Glastonbury abbey is a popular tourist destinations for the town.
The abbey dates back to at least the 7th centary when King Ine built a church here around the year of 712 AD. The foundations of this early building form the west end of the nave, although an earlier church on the site is presumed to have existed. It was then enlarged in the 10th century by St Dunstan who went on to become Arch Bishop of Canterbury. He was responsible for much rebuilding and for establishing Glastonbury as an important monastery.
In May 1184 there was a huge fire which distroyed most of the abbey. However, it was then rebuilt into an even grander one which includes the Lady Chapel that is still standing today.
During the dissolution of the monasteries, by January 1539, Glastonbury was the last monastery left in the country. But this was dissolved shortly after the execution of the Abbot of Glastonbury, Richard Whiting, and his monks upon Glastonbury Tor.
The abbey continues to delight visitors with some of its original buildings.
- It has the circa 1340 AD Abbot's kitchen.
- The Norman style St Mary's Chapel of 1186 AD with a shrine under it dedicated to St Joseph of Arimathea.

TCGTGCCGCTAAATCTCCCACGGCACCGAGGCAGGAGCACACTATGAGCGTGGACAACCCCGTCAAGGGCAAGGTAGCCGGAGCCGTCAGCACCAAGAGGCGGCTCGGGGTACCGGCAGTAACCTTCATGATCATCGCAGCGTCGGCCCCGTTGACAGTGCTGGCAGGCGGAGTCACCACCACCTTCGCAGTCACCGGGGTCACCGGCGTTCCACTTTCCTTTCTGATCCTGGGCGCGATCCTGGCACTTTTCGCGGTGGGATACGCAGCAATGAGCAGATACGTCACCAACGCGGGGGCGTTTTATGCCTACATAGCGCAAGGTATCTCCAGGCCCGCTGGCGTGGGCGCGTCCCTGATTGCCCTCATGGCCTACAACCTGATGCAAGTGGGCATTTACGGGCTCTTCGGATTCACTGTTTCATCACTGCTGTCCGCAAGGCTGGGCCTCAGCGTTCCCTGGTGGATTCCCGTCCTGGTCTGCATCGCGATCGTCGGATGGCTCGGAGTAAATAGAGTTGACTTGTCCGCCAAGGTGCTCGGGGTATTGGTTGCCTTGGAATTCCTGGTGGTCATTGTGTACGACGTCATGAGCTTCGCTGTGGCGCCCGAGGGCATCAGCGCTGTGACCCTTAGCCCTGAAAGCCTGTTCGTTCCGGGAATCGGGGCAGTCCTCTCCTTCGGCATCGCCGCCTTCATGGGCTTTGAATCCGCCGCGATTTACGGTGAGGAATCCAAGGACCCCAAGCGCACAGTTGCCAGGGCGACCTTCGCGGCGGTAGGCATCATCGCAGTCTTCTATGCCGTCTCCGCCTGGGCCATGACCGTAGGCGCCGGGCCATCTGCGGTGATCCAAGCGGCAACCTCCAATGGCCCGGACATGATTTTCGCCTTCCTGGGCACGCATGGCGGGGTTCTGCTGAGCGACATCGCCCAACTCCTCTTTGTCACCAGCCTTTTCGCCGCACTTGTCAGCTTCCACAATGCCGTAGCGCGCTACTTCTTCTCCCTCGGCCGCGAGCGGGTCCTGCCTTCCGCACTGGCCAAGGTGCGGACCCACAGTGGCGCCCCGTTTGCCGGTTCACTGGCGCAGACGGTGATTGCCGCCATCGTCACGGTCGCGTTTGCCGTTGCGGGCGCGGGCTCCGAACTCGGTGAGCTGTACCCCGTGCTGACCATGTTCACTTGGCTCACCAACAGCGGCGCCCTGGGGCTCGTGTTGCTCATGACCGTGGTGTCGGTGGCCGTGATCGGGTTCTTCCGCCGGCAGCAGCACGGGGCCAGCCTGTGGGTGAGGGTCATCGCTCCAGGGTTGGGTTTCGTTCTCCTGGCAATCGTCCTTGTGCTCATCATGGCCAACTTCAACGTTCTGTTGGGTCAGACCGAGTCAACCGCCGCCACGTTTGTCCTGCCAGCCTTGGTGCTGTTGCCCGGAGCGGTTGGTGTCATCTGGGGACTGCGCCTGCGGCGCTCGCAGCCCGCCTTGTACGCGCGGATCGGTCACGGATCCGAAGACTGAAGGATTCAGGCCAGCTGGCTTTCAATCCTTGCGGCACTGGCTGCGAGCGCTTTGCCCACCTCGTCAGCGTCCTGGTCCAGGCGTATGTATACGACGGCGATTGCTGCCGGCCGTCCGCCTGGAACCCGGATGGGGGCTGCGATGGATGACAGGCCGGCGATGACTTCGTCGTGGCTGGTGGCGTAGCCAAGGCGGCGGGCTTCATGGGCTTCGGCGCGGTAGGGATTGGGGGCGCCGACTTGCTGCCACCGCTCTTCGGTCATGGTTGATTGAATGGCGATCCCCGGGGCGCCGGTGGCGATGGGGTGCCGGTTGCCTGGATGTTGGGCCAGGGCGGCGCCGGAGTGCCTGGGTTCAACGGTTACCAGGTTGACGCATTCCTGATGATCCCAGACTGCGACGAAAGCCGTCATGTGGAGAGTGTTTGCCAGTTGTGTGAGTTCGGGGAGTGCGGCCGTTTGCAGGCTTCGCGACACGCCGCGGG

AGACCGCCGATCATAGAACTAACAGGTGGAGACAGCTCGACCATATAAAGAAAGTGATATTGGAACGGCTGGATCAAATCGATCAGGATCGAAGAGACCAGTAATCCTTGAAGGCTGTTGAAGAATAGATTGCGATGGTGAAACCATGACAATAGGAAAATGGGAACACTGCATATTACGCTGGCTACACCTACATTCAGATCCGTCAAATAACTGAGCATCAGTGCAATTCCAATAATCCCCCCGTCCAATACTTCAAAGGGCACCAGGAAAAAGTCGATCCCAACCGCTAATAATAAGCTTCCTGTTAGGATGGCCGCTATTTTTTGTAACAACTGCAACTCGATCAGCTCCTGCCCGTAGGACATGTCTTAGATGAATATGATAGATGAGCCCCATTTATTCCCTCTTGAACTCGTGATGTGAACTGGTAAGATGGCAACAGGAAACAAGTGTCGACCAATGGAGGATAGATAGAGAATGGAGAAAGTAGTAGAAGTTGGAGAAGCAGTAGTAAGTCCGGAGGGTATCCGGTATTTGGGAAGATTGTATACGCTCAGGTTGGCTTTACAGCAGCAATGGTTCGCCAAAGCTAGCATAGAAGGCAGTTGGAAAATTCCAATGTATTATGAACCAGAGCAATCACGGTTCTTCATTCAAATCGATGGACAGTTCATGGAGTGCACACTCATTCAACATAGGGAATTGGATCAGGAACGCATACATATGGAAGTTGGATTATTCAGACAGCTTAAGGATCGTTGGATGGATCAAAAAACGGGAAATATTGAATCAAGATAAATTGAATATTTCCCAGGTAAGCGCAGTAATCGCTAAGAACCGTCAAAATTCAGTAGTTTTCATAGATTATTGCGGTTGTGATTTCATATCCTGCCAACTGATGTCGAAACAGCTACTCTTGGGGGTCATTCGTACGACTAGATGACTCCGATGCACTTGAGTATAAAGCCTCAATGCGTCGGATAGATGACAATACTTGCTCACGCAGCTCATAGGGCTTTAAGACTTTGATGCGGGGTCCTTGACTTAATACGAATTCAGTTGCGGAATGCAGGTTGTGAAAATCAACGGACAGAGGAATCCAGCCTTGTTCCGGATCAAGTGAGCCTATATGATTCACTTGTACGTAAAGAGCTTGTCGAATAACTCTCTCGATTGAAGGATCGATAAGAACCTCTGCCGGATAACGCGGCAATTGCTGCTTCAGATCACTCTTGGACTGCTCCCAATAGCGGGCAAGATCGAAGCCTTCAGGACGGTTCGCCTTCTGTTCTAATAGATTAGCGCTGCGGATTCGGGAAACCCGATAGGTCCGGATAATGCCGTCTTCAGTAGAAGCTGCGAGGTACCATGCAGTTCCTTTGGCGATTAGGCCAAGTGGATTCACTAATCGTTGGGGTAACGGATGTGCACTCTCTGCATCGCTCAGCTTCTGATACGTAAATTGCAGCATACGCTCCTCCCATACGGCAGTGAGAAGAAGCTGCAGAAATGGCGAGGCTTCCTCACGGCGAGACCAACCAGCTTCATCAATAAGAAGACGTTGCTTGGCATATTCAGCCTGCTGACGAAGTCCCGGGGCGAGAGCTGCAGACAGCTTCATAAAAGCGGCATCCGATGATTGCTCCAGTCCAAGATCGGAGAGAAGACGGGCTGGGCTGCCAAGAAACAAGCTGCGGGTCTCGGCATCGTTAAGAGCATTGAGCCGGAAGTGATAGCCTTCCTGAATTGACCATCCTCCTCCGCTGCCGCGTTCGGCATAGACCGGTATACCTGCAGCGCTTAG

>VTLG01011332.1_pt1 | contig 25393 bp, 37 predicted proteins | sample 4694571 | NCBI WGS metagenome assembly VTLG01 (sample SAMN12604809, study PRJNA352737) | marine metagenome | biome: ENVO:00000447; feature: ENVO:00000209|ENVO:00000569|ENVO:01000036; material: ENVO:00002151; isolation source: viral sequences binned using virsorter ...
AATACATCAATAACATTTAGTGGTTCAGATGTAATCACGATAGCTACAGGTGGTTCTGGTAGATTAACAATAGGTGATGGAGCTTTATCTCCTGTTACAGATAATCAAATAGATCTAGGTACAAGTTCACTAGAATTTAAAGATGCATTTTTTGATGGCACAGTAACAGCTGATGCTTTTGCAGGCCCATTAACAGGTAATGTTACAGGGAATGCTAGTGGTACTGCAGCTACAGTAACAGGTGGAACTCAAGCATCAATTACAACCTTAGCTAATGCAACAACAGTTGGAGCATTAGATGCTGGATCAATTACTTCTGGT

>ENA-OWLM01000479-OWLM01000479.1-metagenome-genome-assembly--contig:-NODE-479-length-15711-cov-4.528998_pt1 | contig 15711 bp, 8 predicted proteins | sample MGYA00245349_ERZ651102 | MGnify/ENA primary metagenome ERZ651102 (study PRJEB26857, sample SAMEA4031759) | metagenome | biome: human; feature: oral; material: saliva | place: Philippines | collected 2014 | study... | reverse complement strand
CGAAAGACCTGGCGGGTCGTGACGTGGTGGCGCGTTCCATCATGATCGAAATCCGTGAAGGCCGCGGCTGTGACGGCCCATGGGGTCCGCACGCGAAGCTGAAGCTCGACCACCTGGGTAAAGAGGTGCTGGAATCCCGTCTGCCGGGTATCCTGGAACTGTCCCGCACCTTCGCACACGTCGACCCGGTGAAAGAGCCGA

- A 16th century almshouse.
- and St Patricks chapel, which is still in use today for worship.
Next to St Patricks Chapel is a descendant of the Holy Thorn tree of Glastonbury which flowers twice a year at Christmas and at Easter time.
Near to the entrance is a museum with artifacts and finds from the abbey including a model of the abbey before the reformation. And it has the gift shop.
Entrance to the abbey is from Magdelene Street through the old archway. There is an entrance fee but look out for some of the events at the abbey, some of which may be free.
The Abbey grounds are also host to an annual music festival (The Extravaganza) in the Autumn.
Images relating to all of Glastonbury's churches including the abbey can be found here.